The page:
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Flesh Gordon and Peter Blood do an interview with the director of THE INDEPENDENT, Steven Kessler

Hey folks Harry here with a damn fine interview with Stephen Kessler, the director of the genuine discovery of SXSW, THE INDEPENDENT. This was the film without distribution that just really won the audience over in the Narrative film area. I laughed my ass off and missed whole bits of dialogue due to the laughter in the room. You'll get a damn good grasp for what the film was like and aiming for in this in depth interview that Flesh Gordon and Dr Peter Blood conducted with Mr Kessler. Here ya go...

Flesh Gordon and Peter Blood here, bringing you an interview with Stephen Kessler, the director of THE INDEPENDENT.

Flesh Gordon: During the Q and A session after the debut of THE INDEPENDENT Sunday night, you said the films of Morty Fineman (the fictitious director depicted in THE INDEPENDENT) were mostly based on the films of Roger Corman. How did Corman feel about the tongue-in-cheek nods to his work? Did he enjoy the chance to cameo in your film?

Stephen Kessler: I think Corman loved it. He loved the script. When I sent out the first round of letters, Corman answered in two days, "I'll do it." I literally brought a little camera to his office. I had a few scripted things for him, and the scripted things were O.K., but they were not as natural as I wanted them to be. When I heard Roger innocently making the mistake about not knowing that the character was still alive,… as soon as Roger said "You know now that he’s died..." In my head I just knew now I'm going to say "He is not dead." and Roger just did that thing of "Oh, he's not dead?" What no one knows is that I had originally written that very exchange for Peter Bogdanovich, but one day people can watch the DVD and see really what was happening. It really gives the illusion that it was a natural type of thing. He hasn't gotten to see ECO ANGELS (a trailer parody) yet, but he did read the script.

F.G.: What is your take on the exploitation genre? From watching THE INDEPENDENT, I would imagine you love it. Your film covers a lot of ground in the area, including blaxploitation. Is this something important to you?

S.K.: The films of Marty Fineman I never thought of them as film parodies. I hate when they do a film parody of a blaxploitation movie and, like, the lighting is bad, the acting is bad. I hate that. I wanted to do something that where, when I looked a Morty's films, I wanted to make those films as good as I possibly could; the way Morty would. My D.P. used to laugh, saying that I spent more time thinking about how to light CHRIST FOR THE DEFENSE (another trailer parody), than I did the actual movie. I’m not overly knowledgeable about the genre, although I watched hundreds of Corman and Andy Sidaris trailers.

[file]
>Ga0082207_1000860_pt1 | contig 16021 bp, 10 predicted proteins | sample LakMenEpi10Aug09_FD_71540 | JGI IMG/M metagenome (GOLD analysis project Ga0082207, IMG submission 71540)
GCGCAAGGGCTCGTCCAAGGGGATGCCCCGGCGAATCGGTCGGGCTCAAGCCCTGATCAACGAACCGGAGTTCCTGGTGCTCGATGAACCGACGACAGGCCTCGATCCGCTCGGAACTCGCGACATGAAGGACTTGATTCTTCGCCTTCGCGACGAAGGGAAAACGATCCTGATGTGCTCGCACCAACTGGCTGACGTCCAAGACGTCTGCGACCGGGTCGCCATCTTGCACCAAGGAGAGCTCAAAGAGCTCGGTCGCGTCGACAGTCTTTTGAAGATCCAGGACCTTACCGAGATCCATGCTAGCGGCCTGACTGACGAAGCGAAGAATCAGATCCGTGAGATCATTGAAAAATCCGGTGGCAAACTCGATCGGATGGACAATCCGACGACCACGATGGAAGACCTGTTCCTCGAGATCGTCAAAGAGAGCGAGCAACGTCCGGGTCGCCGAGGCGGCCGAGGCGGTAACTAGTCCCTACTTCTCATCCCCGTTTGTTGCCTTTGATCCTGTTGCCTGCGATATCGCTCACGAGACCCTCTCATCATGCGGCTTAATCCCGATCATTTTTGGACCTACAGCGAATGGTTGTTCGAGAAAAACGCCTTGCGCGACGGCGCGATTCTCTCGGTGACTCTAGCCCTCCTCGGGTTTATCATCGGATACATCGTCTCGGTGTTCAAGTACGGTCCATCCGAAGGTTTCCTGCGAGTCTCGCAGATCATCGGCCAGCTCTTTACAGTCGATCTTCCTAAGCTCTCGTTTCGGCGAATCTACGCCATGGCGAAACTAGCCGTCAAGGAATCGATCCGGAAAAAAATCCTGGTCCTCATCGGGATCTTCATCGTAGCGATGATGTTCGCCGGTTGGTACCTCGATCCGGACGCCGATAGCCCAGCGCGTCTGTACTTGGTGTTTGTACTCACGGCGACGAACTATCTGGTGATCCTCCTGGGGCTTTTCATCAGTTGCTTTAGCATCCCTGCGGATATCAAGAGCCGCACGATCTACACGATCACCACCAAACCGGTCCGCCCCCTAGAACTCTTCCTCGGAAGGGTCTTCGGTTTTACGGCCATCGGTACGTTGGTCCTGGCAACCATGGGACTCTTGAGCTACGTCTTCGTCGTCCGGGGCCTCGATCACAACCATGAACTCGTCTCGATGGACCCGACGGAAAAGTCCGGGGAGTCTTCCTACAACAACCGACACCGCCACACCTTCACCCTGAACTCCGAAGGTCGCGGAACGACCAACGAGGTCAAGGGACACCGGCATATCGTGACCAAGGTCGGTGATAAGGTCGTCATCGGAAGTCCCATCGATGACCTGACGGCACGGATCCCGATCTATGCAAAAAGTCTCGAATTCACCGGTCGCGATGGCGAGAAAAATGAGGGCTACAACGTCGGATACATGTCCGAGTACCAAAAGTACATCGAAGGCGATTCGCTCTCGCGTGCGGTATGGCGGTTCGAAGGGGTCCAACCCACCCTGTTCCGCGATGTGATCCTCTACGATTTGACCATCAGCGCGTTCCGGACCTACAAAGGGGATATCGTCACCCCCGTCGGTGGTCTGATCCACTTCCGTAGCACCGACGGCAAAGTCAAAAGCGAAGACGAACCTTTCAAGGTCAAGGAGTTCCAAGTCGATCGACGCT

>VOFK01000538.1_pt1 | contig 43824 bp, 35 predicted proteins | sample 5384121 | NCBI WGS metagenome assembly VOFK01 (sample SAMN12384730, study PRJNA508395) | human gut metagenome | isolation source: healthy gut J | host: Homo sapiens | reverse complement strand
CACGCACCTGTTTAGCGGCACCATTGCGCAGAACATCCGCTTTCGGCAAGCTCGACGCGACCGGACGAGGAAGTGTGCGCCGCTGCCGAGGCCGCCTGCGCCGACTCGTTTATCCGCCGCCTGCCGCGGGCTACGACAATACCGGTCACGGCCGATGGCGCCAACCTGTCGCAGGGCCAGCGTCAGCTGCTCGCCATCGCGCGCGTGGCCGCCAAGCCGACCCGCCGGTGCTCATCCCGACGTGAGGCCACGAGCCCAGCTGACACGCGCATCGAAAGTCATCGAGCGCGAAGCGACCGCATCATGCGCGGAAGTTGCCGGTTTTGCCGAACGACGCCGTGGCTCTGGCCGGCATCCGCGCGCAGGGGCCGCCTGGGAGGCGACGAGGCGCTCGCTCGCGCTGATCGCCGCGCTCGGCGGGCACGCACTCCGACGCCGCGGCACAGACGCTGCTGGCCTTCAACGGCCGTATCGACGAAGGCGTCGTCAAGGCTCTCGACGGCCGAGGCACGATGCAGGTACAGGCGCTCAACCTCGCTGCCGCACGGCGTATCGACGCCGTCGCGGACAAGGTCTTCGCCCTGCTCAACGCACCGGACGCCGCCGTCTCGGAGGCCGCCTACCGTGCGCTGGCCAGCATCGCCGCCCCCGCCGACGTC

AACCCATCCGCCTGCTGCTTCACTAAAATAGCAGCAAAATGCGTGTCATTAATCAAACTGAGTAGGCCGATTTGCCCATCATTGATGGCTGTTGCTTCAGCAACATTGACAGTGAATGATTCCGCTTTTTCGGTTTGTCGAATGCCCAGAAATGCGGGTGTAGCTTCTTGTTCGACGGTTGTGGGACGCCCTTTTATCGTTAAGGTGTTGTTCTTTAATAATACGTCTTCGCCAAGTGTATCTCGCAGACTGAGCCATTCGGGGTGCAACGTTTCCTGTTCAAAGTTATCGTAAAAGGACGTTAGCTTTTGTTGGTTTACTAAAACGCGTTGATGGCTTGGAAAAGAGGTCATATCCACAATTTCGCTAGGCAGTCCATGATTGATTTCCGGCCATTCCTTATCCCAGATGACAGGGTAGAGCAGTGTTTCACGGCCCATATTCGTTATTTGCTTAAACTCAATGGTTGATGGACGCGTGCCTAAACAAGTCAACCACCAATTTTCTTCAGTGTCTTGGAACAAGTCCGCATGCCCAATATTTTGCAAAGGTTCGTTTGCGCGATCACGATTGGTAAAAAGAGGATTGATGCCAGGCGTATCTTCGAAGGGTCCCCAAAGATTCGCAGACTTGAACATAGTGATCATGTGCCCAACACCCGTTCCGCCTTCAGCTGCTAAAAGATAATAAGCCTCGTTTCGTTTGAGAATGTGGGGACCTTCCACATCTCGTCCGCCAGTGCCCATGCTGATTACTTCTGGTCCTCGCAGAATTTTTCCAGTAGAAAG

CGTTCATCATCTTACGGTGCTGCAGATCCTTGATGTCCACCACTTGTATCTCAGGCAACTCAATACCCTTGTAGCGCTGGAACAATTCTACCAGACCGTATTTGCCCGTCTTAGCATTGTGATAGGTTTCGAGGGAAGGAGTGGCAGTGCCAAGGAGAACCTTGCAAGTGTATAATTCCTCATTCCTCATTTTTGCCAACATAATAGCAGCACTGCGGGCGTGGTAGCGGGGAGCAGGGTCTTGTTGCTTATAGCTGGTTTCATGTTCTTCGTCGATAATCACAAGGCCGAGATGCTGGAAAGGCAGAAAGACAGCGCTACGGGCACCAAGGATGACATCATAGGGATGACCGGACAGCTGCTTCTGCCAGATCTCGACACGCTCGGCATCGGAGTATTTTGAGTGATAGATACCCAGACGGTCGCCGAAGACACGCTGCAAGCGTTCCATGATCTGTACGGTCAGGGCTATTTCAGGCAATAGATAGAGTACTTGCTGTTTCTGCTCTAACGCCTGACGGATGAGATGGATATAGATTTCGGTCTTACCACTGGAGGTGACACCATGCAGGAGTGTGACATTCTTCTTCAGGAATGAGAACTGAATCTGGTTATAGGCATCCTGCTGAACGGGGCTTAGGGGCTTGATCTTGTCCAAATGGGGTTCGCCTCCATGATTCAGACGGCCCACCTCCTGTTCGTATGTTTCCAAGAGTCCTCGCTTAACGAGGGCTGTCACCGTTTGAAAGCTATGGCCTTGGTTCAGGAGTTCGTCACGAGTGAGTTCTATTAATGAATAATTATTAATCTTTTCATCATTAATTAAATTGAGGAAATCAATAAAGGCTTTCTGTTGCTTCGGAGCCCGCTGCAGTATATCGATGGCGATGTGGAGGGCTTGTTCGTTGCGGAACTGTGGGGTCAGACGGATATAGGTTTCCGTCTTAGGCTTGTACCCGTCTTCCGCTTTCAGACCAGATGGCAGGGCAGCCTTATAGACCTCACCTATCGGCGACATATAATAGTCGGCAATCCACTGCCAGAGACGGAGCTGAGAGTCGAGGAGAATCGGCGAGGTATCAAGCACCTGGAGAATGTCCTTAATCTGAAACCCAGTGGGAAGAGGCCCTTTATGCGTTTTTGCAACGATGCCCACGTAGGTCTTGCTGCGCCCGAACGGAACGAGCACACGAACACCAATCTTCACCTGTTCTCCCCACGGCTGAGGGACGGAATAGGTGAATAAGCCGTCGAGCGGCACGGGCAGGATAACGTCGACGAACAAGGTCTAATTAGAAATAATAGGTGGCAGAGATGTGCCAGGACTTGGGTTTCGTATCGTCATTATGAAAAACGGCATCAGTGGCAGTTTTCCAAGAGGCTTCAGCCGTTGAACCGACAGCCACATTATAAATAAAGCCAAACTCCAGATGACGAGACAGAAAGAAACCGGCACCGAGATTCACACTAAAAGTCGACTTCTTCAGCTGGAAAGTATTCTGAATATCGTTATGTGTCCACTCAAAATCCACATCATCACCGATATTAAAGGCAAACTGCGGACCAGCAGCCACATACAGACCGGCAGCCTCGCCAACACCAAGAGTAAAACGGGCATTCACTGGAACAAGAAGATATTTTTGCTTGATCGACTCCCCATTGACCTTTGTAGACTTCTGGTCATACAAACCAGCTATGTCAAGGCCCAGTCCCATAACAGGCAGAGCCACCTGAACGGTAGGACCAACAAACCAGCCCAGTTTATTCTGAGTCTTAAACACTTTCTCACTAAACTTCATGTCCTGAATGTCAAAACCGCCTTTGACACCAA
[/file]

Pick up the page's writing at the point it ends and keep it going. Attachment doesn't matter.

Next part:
Peter Blood: That leads right into a question I had. Did you come up with the film trailers that are in THE INDEPENDENT before or after writing the script?

S.K.: It started like this. I read an article where Steven Soderburgh had written the script for SEX, LIES, AND VIDEOTAPE in ten days and I said to Mike "let's write a script in ten days". So we started out writing these different parodies, most of which are not in the film now. CHRIST FOR THE DEFENSE was one. BALD JUSTICE was one of the original ones. THE WHOLE STORY OF AMERICA was one of the original ones. Once we wrote the script, which was basically just a series of those things. We had a small story around it about Morty and his daughter. As we got more in to O.K., we are actually going to make this film, we were saying no the film has to have a more interesting thread going through it, and it would really help if you could somewhat care about the characters. So then we worked more on that stuff. MS. KAVORKIAN was something that we added on later. At first we didn’t make the connection that Morty’s films were socially conscious. We made that connection after hearing Jonathan Demme talking about Roger Corman. Then we went back and did ECO ANGELS. We wanted something like THE MINISKIRT MOB.